Some high-profile deals like the merger of Perpetual Income & Growth with Murray Income in late 2020 were well-received and captured investor attention. Since then, investment trust mergers have really taken off with nineteen completed since 2021 in comparison to just five mergers in the five previous years. So why are investment trust mergers having a moment and what are the benefits for shareholders?

Mergers have come to the fore since the pandemic. In challenging conditions – a high inflation, high interest rate environment, and with wars in Ukraine and the Middle East – boards have been proactively working to meet shareholders’ needs. For some, this has meant buying back shares, but others have taken the more radical step of merging with another investment trust or even winding up the company. Boards are aware that mergers have generally been well-received by shareholders and there are a lot of reasons why this is the case.

Mergers are usually attractive to shareholders because they are keen to invest in larger, more liquid investment trusts. This helps shareholders trade larger amounts of shares easily, without impacting the share price. Merged trusts sometimes have lower charges, which is clearly an advantage for shareholders, as well as the potential for better performance.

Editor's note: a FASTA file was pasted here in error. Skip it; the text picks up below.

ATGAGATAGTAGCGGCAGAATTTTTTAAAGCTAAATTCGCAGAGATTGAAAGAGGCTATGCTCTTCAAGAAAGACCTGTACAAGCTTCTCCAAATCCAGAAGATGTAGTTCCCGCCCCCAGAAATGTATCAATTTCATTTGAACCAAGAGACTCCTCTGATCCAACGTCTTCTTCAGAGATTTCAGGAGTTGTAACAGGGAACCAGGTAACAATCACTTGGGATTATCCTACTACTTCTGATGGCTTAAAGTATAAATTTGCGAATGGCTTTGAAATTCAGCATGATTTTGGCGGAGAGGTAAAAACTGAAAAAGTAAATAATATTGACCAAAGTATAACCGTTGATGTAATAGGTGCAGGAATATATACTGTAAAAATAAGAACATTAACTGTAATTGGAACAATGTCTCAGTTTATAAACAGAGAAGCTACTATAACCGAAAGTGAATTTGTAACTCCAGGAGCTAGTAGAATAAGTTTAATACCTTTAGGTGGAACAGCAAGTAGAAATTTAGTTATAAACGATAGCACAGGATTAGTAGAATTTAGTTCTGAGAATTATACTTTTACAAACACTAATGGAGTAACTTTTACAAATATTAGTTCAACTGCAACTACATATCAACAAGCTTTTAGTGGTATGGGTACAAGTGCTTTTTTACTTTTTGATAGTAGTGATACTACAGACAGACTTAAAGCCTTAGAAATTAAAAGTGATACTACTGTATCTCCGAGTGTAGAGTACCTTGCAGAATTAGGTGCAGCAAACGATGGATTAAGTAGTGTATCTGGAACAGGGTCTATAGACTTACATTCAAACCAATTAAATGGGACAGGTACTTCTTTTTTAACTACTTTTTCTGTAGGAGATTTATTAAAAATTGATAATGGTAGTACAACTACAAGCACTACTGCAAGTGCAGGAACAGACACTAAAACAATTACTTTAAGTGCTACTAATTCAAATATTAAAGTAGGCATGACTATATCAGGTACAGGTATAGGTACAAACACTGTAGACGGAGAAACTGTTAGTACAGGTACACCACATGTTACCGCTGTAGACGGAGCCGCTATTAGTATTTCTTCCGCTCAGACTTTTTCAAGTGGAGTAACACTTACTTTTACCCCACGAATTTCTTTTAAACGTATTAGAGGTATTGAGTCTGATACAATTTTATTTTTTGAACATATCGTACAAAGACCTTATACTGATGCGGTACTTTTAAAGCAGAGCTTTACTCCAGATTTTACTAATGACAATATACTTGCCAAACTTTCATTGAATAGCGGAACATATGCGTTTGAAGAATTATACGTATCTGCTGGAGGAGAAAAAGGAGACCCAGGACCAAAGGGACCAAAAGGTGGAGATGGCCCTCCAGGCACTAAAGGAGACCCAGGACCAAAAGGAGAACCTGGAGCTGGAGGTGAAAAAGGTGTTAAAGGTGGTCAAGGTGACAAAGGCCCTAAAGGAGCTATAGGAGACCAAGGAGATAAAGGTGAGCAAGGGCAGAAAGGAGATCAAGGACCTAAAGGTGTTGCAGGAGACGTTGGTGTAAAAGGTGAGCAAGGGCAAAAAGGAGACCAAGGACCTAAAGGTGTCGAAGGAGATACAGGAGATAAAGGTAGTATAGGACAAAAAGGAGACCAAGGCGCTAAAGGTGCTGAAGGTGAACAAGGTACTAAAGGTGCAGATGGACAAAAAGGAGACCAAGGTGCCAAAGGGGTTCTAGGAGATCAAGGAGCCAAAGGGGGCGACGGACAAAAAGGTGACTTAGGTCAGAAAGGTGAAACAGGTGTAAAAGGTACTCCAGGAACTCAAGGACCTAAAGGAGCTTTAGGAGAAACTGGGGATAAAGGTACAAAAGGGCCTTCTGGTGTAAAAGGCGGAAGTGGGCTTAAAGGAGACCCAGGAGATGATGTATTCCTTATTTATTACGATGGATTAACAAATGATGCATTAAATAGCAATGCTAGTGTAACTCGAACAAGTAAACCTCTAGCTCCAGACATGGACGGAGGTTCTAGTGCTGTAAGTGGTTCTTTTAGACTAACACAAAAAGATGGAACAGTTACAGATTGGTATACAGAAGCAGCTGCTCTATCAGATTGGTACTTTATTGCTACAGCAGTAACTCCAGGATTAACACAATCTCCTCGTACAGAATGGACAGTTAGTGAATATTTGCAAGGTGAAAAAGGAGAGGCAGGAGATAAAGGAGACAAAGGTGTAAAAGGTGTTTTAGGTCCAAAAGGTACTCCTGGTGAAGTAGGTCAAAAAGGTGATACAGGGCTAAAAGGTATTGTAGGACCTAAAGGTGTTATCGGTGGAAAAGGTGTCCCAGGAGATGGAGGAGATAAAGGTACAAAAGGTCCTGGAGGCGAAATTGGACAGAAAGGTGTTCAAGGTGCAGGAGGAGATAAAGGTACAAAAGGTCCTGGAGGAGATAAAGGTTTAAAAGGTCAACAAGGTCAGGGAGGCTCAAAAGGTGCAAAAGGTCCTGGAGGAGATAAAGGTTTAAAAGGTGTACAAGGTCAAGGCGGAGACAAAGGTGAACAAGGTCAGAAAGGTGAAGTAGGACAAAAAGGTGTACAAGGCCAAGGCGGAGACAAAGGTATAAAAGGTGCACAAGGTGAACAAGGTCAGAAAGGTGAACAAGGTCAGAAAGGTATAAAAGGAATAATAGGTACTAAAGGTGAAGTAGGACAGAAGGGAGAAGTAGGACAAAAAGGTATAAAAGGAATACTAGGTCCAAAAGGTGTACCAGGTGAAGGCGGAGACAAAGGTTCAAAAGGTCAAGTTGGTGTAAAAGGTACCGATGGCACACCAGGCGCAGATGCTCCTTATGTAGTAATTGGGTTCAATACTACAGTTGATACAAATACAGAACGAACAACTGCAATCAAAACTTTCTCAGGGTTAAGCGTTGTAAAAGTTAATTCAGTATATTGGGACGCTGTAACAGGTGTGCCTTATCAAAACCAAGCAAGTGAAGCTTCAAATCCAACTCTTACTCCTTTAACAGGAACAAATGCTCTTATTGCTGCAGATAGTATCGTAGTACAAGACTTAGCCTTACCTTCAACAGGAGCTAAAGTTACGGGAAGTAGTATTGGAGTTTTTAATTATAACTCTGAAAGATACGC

Another benefit is that bigger merged trusts may appeal to a wider range of shareholders. For example, large wealth managers tend to invest in trusts which are bigger and more liquid. Recently a number of wealth management groups have merged and grown in size, and bigger trusts can appeal to them. For instance, the merger of the wealth managers Investec and Rathbones last year created Rathbones Group which has a considerable £100 billion of assets under management.

The theory behind investment trusts mergers is appealing but let’s take a look at some examples. Last year in November abrdn New Dawn Investment Trust merged with Asia Dragon Trust. The newly merged trust now has £749 million of assets and the chair of Asia Dragon Trust, James Will, explained that: "The merger created an entity with significantly greater scale through the bringing together of two trusts with a similar investment approach and management style and the same investment manager while also providing the Company with greater investment flexibility. We took the opportunity to extend the investment mandate to include Australasia.”

Most importantly, James explained the advantages for shareholders: “The key benefits were seen to be improved liquidity in the Company's shares and a lower ongoing charges ratio, further benefiting from the tiered fee structure and reduced management fee arrangements. The enlarged Company was of sufficient size to enter the FTSE 250 and also allowed abrdn to focus its marketing efforts on one all-cap growth trust in the Asia Pacific (ex-Japan) sector, rather than two; all of which has the potential to broaden investor interest in the Company over time.”

In December, abrdn Smaller Companies Income merged with Shires Income. The merged entity, Shires Income, has £125 million of assets and is now managed by Charles Luke and Iain Pyle. Shareholders of the merged trust benefitted from a bigger company, a higher yield (6%) and a fall in the ongoing charges. They will also continue to have access to UK smaller companies, with the trust aiming to have 20% exposure in the future.